'The Village Effect' explores health benefits of face-to-face contact
Families take in the warm weather on Lake Ontario at Humber Bay Park in Toronto on Monday, April 21, 2014. (THE CANADIAN PRESS/Nathan Denette)
Lauren La Rose, The Canadian Press
Published Wednesday, September 10, 2014 7:30AM EDT
TORONTO -- While sharing quality time with loved ones may offer an instant mood booster, a new book suggests such routine interactions could offer even greater benefits in terms of bolstering your health and well-being -- and potentially even lengthening your life.
In "The Village Effect" (Random House Canada), Canadian developmental psychologist Susan Pinker conducts an extensive exploration into the value of interpersonal relationships and face-to-face contact -- key connections she contends can't be replaced by emails, texts and online posts.
"Because digital communication is so fast and powerful and -- in some cases -- cheap, we are investing a tremendous amount in saying: 'This is the answer to our isolation or our need for connection,"' the award-winning Montreal-based author said in a recent interview.
"You can search for information, we can answer logistical problems ... but you cannot build deep human connection with these devices."
In one study outlined in the book, researchers gave computers to a group of families and tracked the activities and moods of those over the age of 10 for two years. Not only was the teens' face-to-face social contact reduced and replaced by virtual experiences, but the more time they spent online, the less socially engaged and lonelier they felt. Pinker notes in the book that personality does have a role to play, and that outgoing teens can more easily forge social connections through wireless communication.
Still, she sees the potential for a "happy medium" that balances both in-person contact and technology. "I think it's a question of tweaking or course correction."
Pinker said one of the reasons she wrote the book was to emphasize the need to foster smaller, intimate networks among friends and family, but also with neighbours, colleagues and others with shared interests.
"It improves the quality of our lives and our moods. It makes us happier," she said. "It builds stronger communities, and stronger communities are related to all sorts of things: kids' learning and health, our own lifespans, but also because it's good for everyone."
One of the inspirations for "The Village Effect" is a remote region on the Italian island of Sardinia which is home to a sizable population of centenarians and where men regularly live as long as women. Pinker writes of her journey there and examines not only the role genetics plays in longevity but also the nurturing nature of the tight-knit community which care for and celebrate their elders, and the value such interactions bring to all involved.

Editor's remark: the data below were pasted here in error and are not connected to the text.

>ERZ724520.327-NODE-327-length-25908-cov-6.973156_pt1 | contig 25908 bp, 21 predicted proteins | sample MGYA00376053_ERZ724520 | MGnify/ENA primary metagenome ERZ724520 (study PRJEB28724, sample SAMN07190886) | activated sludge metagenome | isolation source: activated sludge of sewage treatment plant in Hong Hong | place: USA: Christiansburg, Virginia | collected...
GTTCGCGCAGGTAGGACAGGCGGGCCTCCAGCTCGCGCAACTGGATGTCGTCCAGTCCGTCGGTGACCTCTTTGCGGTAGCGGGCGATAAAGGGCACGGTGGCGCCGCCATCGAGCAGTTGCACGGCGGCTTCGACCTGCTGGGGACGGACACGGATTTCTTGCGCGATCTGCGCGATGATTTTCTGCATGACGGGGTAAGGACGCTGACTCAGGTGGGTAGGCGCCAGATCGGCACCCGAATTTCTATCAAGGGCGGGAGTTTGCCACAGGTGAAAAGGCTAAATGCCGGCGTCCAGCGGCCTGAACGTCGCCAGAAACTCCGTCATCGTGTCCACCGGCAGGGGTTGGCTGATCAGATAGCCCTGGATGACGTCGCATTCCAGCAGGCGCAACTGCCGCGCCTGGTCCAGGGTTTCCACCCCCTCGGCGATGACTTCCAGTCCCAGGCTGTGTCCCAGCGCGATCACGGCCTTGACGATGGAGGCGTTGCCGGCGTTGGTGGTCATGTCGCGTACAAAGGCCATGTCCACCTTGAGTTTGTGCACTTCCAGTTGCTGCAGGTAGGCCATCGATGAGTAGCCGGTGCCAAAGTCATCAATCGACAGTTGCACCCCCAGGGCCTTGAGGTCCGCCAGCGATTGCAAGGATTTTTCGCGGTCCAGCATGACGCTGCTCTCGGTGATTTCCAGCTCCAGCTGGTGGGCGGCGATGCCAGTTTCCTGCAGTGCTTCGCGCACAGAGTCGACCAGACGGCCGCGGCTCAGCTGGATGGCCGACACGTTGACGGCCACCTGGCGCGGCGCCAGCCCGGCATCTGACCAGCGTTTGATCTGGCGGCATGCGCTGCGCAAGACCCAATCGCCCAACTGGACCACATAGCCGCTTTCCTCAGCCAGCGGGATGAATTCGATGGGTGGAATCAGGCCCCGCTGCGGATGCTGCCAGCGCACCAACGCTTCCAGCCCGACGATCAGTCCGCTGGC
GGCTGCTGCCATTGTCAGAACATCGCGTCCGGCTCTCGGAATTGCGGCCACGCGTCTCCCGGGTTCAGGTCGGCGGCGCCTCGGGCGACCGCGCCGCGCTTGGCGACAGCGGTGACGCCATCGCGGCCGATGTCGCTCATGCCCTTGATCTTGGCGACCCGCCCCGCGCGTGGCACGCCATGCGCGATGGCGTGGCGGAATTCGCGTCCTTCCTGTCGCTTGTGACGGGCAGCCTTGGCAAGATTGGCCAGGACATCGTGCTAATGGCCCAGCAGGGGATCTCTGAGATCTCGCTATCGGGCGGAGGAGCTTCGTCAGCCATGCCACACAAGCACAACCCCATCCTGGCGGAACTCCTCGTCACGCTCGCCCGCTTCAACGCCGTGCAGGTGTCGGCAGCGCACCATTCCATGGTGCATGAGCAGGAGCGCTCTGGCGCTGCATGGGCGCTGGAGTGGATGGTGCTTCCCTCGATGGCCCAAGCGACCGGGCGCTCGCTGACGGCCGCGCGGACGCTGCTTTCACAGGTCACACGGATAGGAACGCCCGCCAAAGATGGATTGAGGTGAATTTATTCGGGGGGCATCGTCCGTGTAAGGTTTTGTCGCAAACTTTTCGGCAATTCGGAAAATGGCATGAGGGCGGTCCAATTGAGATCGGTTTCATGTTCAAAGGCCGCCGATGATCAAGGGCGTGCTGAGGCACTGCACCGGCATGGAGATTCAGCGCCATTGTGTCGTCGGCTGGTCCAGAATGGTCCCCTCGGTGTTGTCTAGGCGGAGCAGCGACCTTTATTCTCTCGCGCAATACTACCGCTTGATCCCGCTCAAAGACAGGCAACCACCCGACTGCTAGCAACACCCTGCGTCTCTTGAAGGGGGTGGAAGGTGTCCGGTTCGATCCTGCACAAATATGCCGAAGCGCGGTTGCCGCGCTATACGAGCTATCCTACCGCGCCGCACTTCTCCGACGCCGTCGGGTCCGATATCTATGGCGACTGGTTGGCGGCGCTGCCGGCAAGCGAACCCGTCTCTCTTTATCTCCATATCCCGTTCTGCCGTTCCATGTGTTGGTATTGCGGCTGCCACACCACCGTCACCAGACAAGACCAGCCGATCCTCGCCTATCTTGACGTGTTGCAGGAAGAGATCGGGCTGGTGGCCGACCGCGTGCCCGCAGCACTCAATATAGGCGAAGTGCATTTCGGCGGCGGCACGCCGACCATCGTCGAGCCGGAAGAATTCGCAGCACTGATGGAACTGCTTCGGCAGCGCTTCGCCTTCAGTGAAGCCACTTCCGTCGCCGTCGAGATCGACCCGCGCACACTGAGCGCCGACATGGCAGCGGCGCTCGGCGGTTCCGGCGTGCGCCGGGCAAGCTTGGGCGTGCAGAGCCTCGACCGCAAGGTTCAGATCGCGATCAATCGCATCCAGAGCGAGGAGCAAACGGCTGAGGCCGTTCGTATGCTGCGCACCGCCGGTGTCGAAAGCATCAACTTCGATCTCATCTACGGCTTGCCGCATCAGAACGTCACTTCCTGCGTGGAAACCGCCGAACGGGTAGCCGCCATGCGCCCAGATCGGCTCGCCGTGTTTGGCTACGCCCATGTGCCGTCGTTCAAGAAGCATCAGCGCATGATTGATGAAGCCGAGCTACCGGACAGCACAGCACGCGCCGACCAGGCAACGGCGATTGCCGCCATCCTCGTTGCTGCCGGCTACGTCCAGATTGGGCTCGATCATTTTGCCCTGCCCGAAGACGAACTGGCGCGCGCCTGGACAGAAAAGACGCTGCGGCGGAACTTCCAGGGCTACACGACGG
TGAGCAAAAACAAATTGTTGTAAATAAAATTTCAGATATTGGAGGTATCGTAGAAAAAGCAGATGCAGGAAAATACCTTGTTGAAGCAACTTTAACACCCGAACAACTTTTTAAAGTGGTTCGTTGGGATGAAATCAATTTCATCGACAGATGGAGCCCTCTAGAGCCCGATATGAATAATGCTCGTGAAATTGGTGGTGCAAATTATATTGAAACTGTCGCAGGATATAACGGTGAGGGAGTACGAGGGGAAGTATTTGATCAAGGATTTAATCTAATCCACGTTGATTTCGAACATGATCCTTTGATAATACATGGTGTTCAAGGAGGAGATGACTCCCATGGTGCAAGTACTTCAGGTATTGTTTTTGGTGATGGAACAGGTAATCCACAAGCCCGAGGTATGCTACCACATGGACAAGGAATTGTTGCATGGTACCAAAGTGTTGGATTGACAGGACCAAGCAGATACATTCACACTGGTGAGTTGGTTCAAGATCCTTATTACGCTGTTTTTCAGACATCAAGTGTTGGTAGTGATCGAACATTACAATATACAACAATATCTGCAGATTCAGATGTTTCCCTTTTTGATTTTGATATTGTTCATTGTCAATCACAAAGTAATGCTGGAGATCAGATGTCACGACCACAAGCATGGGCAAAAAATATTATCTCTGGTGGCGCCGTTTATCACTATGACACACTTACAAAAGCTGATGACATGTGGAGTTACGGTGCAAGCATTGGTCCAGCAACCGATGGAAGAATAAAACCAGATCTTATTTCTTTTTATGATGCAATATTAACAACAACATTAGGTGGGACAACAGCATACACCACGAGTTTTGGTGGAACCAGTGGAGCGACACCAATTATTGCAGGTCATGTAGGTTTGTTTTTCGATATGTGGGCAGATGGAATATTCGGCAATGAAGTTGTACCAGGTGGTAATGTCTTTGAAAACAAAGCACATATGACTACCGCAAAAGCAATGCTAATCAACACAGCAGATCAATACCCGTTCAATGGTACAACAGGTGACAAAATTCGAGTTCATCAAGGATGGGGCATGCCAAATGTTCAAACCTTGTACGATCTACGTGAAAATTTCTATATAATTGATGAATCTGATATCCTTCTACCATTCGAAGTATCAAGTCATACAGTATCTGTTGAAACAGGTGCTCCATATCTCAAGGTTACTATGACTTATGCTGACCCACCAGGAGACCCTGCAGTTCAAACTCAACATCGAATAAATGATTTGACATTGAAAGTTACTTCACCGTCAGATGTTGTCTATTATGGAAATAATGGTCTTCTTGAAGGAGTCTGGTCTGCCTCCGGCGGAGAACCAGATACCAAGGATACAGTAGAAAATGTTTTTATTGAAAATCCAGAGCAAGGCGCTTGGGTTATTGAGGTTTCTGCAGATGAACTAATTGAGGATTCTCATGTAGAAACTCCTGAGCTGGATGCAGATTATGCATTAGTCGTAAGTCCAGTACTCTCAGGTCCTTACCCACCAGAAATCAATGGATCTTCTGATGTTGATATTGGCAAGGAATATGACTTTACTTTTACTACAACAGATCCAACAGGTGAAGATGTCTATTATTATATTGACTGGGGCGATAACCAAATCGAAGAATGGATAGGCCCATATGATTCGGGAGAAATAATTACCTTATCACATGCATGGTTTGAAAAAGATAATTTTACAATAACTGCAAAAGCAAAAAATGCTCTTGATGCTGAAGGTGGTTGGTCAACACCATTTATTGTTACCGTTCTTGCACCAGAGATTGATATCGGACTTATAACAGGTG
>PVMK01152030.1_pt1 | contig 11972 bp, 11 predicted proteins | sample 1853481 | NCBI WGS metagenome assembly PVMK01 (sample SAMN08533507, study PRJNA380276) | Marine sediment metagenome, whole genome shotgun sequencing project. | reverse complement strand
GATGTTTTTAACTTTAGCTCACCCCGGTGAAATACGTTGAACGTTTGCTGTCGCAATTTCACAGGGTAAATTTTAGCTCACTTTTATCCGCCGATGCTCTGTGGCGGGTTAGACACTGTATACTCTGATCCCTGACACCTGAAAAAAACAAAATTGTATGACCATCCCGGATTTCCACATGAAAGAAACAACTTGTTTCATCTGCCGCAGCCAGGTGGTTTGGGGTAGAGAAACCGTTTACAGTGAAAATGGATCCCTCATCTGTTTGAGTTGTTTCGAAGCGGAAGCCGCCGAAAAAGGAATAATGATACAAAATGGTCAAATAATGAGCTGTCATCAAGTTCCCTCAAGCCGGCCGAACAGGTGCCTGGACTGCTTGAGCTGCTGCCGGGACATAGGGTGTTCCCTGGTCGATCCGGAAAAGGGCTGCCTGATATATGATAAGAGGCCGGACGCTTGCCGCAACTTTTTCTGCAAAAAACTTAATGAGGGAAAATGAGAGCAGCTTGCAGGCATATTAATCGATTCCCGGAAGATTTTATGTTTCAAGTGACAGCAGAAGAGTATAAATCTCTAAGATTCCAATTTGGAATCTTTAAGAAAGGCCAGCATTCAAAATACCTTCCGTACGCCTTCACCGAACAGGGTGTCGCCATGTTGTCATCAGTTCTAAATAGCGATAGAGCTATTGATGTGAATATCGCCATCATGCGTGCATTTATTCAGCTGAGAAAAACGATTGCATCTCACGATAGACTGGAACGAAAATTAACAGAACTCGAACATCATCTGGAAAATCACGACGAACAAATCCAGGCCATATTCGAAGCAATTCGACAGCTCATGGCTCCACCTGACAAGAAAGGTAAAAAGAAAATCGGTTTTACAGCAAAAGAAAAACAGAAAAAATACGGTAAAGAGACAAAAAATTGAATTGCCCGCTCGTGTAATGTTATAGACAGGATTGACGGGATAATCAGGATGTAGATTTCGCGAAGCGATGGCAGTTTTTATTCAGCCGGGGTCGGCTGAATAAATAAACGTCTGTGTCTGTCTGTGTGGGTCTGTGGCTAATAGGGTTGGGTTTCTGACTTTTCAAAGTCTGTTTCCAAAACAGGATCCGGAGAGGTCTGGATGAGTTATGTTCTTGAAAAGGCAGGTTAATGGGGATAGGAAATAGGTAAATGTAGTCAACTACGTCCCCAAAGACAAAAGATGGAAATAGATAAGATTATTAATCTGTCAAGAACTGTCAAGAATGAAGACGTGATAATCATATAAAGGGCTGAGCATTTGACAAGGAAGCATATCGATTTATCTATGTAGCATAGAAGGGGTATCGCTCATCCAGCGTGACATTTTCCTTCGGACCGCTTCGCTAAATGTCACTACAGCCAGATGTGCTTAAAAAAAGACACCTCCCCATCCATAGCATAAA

But even for those living farther afield, face-to-face contact can yield advantages -- even through something as routine as a family meal. One study which surveyed the eating habits of Minnesota teens at age 12 and substance use five years later found that girls who regularly ate with their families at the beginning of middle school had half the odds of others their age of drinking, smoking and regularly using marijuana at 17. Another study which tracked 18,000 American adolescents determined that it was face-to-face interaction -- not shared meals per se -- that was protective.
"Eating together is simply a focused -- often the only -- way many parents connect with their kids," Pinker wrote. "The more engaged and less embattled the parenting, the stronger the connection between eating together and reduced rates of depression, delinquency and substance abuse later."
Pinker also explores the protective benefits offered by marriage -- particularly for men. Men who are single or divorced are 250 per cent more likely to die prematurely than married men at any age. She also writes that the risk of an older married man dying within months of his wife increases by 30 to 90 per cent, a phenomenon known as "the widowhood effect."
"For men, often the only person they have in their networks is their wives who they confide in, and when that's taken away they have absolutely no one. They're immunologically naked," Pinker said. "They might have a few friends, but let's face it: most men when they get to a certain stage in adulthood, a lot of men don't groom their relationships the way women do.
"They don't have their book clubs as often, they don't go and have ladies' lunches. They're not the ones organizing the holiday dinners. In general, they're riding along and benefiting from the women's networks, so that if a woman disappears from their life all of a sudden from death or illness or divorce, their whole social network disappears. Whereas women are a little better buttressed because ... they tend to put more emphasis on making sure they're in touch with everybody."
Pinker has embraced her own village, making a concerted effort to engage with and talk to neighbours. While she used to exercise alone, she now does so as part of a team, an experience she said has enriched her life.
After learning a team member's husband had been diagnosed with cancer and was "not in a good way," Pinker felt it was important to reach out to her. Even as the author was busy packing for a book tour, she was preparing a chicken dinner to take to the woman's home.
"Not everybody believes that the digital connection isn't good enough. I mean, I think it's great, but it's just not good enough for me. I make the effort to meet people."